Archive for the ‘web development’ Category

28 July: Day of Protest against Internet Explorer

Tuesday, April 21st, 2009

(originally posted by me at — some changes have been made since then.)

It’s time for everyone who appreciates good web design and open standards to come together, just for one day, and say, once and for all: Enough already!

Enough already with IE riding roughshod over open, published standards because they don’t happen to suit Microsoft.

Enough already with IE and its downright bats#!t insane default behaviour of executing unknown content.

Enough already with pandering to Microsoft’s buggy, broken virus-trap just because it’s “there by default”.

If one person decided that they were going to block IE, to warn users politely but firmly that they were not welcome to use that malware-magnet that can’t render properly, then that person might lose some traffic.

But if enough people decided, all on the same day, that they were all going to f**k off Internet Explorer users until they downloaded a proper browser — Firefox, for instance, or even Opera or Safari; you know how much recommending a closed-source product sticks in my craw, but anything‘s got to be better than IE — then suddenly the users would have no choice but to download a proper browser, if they wanted to see the Internet. The long-term benefits of that would massively outweigh the short-term inconvenience. Microsoft might even write a proper, standards-compliant browser!

Come on, people. Let’s have a worldwide day of protest against Internet Explorer, stick to it; and by doing so, just maybe improve the Internet for everyone. And that day might just as well be 28 July.

Another register_globals cock-up

Tuesday, January 13th, 2009

When I first started programming in PHP, register_globals was on by default. That was just the way things were; if you had a form field called user, you would get a variable $user appearing magically in your script. And everyone was happy.

Including crackers and script kiddies, who were able to override internal variables with crafted requests and so cause badly-written scripts to behave in ways the writers never thought of. If you didn’t initialise variables properly (And I blame Microsoft for that. Their dialect of BASIC silently initialised numeric variables to zero and strings to “” if you tried to read them before you assigned anything to them. The Sinclair and BBC dialects of BASIC would protest with a “no such variable” error if you tried to read a value from a variable that hadn’t been assigned [and Sinclair BASIC added the LET verb, because a program line had to start with a verb -- that was a constraint of the editor]. The only exception is something like Y = Y + 1, which does work. The reason for that is that the interpreter sees Y = and so reserves some space for a brand new variable Y. Then it tries to evaluate the expression Y + 1 and now there is a variable called Y), or if you relied on a variable coming from $_SESSION not being clobbered by a GET or POST request, well, you got what you deserved.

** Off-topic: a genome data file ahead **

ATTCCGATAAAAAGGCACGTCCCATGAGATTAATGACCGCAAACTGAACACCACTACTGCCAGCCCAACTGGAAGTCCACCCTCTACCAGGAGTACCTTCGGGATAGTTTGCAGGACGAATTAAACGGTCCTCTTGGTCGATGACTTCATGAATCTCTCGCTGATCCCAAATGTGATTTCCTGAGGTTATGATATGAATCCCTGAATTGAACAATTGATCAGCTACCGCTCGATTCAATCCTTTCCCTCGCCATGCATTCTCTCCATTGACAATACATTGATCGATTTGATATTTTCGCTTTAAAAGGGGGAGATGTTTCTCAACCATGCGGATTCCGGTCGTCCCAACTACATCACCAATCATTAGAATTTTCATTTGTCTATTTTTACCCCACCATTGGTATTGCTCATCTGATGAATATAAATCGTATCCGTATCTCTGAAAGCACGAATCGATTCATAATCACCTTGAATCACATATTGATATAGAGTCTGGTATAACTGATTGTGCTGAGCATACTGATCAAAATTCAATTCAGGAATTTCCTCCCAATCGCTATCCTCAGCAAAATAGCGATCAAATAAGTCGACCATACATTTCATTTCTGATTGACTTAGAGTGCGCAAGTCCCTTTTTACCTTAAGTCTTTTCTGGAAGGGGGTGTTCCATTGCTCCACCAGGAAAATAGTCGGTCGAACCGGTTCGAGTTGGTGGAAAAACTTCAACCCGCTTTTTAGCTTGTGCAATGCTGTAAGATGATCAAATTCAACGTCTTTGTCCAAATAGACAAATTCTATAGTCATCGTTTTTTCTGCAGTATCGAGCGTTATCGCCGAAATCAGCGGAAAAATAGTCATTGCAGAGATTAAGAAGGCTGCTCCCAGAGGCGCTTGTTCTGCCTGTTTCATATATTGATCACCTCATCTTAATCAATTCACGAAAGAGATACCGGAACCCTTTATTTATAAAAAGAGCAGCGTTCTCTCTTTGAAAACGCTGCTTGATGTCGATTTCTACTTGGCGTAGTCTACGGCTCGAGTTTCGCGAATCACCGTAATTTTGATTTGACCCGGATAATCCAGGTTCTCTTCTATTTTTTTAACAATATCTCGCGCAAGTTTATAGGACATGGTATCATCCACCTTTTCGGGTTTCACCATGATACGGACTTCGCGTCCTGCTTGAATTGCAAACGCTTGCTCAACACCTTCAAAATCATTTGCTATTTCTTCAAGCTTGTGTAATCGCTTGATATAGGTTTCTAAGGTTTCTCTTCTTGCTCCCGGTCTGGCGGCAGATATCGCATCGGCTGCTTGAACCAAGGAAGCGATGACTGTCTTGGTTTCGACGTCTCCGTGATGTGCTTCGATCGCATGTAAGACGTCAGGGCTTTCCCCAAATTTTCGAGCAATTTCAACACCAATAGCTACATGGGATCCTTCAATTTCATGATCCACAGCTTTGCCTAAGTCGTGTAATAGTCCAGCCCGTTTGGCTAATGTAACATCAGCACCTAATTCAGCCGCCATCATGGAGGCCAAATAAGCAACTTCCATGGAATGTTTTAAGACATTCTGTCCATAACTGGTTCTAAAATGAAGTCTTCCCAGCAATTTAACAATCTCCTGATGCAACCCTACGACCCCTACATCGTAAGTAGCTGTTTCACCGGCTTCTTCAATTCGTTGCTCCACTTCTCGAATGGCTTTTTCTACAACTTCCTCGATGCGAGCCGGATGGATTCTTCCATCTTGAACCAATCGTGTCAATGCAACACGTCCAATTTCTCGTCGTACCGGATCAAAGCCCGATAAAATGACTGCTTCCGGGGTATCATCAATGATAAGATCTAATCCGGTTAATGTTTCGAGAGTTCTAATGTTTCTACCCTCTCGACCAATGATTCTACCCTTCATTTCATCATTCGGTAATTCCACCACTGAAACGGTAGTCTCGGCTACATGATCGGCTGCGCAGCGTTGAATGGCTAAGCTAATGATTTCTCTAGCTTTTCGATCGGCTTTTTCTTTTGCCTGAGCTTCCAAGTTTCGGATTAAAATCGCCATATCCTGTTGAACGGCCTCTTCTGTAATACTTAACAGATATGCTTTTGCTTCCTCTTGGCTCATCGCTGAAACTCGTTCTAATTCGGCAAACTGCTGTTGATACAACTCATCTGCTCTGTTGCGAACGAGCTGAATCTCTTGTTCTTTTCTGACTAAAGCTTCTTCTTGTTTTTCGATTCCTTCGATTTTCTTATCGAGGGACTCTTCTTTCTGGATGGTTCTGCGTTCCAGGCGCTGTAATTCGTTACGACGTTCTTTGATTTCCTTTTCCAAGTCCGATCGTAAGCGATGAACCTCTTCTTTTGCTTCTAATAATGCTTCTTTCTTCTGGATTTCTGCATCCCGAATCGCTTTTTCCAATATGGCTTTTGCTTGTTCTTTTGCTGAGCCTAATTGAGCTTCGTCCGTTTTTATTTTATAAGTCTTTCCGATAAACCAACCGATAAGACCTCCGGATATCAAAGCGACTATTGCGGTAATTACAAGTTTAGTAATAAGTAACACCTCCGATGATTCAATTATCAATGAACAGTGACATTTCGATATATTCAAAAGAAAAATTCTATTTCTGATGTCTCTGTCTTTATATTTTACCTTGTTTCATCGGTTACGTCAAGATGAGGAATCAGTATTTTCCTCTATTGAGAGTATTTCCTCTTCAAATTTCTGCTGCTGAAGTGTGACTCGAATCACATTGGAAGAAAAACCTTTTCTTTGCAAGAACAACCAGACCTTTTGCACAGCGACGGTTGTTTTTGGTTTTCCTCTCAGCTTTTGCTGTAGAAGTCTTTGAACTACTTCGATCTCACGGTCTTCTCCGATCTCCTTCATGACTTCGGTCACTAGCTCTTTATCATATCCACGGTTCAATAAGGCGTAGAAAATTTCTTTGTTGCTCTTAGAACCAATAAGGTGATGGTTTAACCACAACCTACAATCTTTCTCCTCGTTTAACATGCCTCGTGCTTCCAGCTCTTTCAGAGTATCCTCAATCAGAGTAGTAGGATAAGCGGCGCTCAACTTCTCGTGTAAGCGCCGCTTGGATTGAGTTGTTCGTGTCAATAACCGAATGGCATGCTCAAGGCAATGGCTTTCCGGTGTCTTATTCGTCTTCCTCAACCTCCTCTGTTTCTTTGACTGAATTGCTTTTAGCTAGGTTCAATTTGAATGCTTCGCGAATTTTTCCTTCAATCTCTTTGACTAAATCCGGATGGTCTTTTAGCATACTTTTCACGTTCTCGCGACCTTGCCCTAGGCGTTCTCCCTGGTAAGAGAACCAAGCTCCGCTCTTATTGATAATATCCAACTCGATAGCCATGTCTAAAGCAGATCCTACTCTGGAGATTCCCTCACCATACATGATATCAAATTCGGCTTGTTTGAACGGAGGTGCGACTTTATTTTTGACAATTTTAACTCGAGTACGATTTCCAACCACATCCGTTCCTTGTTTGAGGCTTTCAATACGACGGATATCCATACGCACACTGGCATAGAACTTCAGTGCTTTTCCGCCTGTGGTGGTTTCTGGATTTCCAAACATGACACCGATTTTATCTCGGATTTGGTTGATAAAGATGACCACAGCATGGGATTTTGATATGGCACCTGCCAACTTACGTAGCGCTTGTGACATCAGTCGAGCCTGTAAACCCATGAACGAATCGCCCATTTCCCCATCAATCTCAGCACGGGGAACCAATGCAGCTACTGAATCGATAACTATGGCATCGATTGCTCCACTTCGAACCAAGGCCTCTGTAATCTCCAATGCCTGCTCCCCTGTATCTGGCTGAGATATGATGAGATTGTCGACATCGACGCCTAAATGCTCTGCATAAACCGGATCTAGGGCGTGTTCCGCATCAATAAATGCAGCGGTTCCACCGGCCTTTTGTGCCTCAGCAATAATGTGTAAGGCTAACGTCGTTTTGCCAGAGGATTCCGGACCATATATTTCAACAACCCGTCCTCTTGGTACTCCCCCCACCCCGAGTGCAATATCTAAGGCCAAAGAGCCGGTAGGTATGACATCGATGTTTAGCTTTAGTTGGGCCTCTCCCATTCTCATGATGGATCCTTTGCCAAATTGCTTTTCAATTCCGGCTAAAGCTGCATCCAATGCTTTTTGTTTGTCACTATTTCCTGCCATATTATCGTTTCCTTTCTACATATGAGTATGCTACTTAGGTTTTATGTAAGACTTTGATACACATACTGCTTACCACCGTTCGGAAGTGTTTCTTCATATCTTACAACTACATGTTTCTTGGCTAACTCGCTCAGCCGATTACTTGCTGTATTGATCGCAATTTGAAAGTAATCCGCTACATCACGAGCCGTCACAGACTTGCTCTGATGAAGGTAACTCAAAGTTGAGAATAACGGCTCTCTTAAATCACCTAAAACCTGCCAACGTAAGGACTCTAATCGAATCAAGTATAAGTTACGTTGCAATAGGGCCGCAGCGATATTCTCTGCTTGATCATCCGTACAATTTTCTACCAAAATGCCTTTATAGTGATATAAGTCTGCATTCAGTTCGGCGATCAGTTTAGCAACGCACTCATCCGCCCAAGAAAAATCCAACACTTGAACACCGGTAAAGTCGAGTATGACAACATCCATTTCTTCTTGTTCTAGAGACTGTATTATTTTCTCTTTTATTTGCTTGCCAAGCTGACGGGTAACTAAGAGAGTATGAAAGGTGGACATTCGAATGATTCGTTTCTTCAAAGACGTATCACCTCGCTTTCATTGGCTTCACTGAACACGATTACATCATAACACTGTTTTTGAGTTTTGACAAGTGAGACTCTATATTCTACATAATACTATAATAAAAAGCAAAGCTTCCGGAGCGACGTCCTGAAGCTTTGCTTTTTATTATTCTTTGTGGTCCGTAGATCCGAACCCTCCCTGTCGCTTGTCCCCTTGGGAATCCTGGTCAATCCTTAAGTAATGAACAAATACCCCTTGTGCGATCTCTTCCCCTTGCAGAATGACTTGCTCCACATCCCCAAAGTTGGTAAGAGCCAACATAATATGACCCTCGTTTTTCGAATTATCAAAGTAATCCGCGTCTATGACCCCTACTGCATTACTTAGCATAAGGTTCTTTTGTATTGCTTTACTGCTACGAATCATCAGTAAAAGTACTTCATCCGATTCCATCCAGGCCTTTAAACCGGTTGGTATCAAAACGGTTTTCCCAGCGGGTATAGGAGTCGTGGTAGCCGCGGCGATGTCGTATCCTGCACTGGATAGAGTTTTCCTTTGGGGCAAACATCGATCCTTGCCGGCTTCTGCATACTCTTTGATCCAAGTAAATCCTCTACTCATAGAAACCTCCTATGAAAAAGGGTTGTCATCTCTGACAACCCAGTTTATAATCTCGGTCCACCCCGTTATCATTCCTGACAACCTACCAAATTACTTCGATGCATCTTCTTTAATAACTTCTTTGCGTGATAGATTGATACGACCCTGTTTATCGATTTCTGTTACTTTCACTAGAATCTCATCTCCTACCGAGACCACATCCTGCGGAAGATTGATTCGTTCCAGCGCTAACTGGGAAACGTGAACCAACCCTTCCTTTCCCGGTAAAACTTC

So in PHP version 4.something, they changed the default behaviour so register_globals was off by default. Now you had to look in $_REQUEST for your form data, or even $_POST, $_GET or $_COOKIE if you cared exactly where it came from. Of course, this broke everyone’s scripts; but if you couldn’t simply re-enable register_globals, then a few lines at the beginning of your script restored the old-style behaviour.

You’d think, therefore, that if you kept register_globals off in your development environment (my desktop running Debian Sid) then yourt scripts ought to run fine on a server with register_globals on (as the deployment environment happened to be). But you’d be wrong. If you take a script which works perfectly with register_globals off and try to run it on a server with register_globals on, and you are using session variables, weirdness ensues.

With register_globals off you can have a variable $foo in your program and a session variable $_SESSION["foo"] and they are absolutely, completely, utterly independent of one another. Once register_globals is turned on, however, it’s a different story. Having assigned $_SESSION["foo"] in one script, any attempt in a subsequent script to assign anything to $foo will also assign $_SESSION["foo"] — even if you haven’t used session_resister() to mark $foo explicitly as a session variable.

I have since formulated a new rule-of-thumb:
Any attempt to combine two “intuitive” behaviours will result in a “counter-intuitive” behaviour.


Friday, February 8th, 2008

<select> lists are very useful in HTML forms, but there’s a problem: an <option> can’t span multiple lines. Which is a pain in the backside, because I had a killer application in mind that would have needed this.